Inherent Existence - at least conventionally


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Posted by Jim (209.255.215.77) on August 20, 2000 at 14:17:06:

Beseeching help from Prasangikas - or from anyone else.

Some little while ago in a conversation regarding emptiness as a non-affirming negation, some points were made that I wanted to look into a bit. In the midst of that (tathagatagarbha teachings of ‘luminosity’ and ‘emptiness’ as complementary), have bumped into something else that has me wavering on tenets.

It goes like this:

It is an established Prasangika assertion that inherent existence or intrinsic establishment does not exist, even nominally. It is an utterly impossible condition. This inherent existence is the object of negation of ultimacy analysis. Emptiness is the mere absence, - the non-affirming negation - , of this object, inherent existence.

If the negandum is a nonexistent conventional phenomenon and emptiness is the absence of such, then ultimacy analysis is not needed to negate it - conventional analysis is enough. Put another way, if something does not exist even conventionally, what is the point of analyzing it to ascertain its emptiness? What is there to refute?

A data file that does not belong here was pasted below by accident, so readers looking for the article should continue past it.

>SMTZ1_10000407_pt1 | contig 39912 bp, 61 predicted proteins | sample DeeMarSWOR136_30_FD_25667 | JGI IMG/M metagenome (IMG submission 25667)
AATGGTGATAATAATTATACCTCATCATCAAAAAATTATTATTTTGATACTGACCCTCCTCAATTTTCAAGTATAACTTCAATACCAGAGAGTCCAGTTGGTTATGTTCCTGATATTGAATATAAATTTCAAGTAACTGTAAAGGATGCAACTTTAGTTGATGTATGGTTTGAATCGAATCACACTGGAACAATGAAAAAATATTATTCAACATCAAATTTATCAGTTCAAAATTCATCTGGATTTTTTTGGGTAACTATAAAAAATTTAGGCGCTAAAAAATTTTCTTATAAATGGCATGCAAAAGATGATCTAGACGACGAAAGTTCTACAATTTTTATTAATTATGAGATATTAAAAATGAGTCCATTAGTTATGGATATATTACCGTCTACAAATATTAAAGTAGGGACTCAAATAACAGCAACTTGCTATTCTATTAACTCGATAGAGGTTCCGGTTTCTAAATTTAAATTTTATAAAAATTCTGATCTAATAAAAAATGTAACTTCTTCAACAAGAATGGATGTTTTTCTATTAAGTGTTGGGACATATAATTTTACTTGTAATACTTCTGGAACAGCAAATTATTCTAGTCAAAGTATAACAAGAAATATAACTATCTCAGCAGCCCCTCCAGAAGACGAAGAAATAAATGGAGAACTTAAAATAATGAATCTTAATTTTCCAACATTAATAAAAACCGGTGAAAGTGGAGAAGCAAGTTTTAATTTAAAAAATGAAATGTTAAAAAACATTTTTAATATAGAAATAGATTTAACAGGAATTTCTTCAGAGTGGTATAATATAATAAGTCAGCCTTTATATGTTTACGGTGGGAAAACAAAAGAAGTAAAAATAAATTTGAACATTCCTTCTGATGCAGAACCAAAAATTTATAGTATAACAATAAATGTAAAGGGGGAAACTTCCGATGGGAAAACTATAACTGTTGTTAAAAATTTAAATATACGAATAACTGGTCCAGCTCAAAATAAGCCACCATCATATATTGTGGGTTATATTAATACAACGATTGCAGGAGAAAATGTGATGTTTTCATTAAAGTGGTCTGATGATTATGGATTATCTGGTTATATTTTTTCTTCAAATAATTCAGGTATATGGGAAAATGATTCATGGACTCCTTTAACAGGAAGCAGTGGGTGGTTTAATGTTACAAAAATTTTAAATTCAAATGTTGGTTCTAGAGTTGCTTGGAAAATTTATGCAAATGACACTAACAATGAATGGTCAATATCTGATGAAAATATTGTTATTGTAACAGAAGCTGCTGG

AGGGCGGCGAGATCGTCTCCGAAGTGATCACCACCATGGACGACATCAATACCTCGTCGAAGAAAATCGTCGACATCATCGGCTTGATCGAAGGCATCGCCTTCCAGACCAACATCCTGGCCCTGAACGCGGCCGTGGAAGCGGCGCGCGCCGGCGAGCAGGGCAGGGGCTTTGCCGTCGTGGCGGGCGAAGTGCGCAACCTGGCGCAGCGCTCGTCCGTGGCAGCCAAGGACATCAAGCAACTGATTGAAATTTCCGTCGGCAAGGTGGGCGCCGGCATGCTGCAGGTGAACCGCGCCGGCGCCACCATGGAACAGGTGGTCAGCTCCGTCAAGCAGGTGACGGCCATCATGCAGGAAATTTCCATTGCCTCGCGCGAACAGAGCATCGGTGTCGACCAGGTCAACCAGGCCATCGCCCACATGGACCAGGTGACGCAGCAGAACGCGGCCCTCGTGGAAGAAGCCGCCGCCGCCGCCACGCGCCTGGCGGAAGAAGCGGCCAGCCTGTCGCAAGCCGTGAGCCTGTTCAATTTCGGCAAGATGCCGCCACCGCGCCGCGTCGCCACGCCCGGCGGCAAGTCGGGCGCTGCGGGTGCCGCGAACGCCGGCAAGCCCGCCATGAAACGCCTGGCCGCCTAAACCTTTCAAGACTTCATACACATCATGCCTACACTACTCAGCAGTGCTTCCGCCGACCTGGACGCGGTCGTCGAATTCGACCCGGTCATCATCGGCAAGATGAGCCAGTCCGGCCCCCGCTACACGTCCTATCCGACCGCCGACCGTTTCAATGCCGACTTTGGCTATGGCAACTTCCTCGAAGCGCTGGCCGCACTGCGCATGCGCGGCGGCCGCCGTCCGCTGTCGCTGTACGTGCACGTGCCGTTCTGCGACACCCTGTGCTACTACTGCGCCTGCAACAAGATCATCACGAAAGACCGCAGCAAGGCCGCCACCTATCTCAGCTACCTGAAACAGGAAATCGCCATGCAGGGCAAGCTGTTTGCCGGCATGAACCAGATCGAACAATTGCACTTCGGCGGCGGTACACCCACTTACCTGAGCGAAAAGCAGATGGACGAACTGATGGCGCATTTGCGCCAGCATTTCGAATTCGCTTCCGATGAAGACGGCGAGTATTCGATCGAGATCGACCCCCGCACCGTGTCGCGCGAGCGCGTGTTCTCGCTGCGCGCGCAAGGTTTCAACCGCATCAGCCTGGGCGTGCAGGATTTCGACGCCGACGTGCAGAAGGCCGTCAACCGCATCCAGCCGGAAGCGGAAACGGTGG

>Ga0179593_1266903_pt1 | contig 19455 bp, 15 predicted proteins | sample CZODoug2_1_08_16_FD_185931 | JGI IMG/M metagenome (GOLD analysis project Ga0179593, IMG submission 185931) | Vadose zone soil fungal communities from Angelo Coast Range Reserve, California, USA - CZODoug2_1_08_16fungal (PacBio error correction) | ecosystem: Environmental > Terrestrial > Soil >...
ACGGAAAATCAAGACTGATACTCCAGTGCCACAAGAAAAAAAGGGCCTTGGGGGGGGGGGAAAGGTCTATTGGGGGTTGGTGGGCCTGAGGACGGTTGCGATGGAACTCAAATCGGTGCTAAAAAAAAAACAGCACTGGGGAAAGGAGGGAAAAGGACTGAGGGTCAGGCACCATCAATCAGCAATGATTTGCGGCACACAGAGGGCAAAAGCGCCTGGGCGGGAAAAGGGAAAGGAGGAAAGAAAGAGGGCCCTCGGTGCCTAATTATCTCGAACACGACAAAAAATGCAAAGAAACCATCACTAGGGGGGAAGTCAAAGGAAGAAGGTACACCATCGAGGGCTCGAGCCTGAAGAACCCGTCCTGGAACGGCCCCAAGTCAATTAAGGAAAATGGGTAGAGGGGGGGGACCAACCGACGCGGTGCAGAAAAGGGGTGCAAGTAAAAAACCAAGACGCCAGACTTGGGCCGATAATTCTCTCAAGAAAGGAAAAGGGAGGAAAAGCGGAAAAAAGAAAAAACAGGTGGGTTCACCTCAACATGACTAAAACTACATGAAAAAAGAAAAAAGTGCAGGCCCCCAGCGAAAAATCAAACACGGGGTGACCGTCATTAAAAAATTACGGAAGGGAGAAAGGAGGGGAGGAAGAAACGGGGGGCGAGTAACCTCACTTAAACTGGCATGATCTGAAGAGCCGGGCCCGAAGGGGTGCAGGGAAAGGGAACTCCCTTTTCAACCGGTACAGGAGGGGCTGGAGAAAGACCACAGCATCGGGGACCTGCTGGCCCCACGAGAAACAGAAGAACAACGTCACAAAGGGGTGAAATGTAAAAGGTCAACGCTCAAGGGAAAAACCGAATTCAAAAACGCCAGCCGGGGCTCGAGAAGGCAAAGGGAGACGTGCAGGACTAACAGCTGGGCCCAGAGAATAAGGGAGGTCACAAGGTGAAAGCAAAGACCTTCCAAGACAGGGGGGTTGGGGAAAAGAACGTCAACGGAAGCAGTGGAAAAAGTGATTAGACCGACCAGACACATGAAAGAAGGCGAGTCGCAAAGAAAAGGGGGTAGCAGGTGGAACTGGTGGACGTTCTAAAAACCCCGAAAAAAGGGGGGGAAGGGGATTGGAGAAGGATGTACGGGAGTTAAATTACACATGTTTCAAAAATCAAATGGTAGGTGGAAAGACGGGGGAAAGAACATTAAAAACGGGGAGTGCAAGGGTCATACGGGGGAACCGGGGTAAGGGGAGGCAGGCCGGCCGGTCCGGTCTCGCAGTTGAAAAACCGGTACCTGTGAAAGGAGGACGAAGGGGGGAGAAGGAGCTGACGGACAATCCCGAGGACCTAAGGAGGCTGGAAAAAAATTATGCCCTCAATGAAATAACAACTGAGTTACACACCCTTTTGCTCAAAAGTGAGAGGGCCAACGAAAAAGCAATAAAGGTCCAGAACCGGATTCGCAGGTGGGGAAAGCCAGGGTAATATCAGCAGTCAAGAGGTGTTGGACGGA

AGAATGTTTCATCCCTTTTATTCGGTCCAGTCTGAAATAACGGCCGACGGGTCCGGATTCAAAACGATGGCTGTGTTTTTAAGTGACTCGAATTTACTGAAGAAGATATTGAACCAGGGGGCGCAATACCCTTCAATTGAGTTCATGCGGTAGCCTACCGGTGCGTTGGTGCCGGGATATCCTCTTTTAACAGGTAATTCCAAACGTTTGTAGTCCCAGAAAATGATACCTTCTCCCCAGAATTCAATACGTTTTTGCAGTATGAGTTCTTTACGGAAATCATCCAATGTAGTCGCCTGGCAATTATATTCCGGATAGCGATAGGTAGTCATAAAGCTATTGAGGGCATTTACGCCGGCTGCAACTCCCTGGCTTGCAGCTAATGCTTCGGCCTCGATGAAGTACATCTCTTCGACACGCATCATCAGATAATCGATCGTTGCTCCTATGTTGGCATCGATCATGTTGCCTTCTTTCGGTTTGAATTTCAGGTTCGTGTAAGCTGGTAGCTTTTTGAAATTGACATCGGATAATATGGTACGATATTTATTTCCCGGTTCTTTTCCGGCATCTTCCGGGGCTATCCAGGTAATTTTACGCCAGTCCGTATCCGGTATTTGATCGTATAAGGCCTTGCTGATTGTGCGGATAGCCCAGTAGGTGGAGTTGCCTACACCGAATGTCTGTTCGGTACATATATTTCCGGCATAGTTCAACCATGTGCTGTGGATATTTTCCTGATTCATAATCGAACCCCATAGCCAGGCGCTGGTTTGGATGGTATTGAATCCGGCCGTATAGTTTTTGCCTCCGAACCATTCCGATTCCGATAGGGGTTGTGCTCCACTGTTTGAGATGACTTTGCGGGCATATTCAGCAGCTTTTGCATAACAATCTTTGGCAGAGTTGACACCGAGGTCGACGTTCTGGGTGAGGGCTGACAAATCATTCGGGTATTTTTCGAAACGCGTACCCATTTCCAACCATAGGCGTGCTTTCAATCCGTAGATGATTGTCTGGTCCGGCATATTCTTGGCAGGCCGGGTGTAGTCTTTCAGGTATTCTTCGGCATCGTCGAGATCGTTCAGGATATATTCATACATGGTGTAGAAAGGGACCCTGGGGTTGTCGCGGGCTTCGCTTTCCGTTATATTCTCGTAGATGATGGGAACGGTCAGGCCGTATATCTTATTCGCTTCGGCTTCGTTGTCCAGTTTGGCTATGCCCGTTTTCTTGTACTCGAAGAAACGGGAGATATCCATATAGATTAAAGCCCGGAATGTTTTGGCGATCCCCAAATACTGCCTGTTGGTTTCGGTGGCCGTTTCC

The wavering with tenets comes in here. If the negandum (inherent existence) is NOT the same as the basis of negation (conventionally established phenomena), I fear that the above consequence entails. But Prasangika tenets hold that inherent existence does not exist conventionally.

It gets worse. If it is not a conventional phenomenon that is negated by an ultimate analysis, but some mistaken ‘true existence’ instead, the presence of the basis of negation (a conventional phenomenon) to the mind in the midst of ultimacy analysis entails that THAT VERY BASIS TRULY EXISTS - in that it can withstand ultimacy seeking analysis!!!!!

GAAAAKKKKK!!!!!!

Jim



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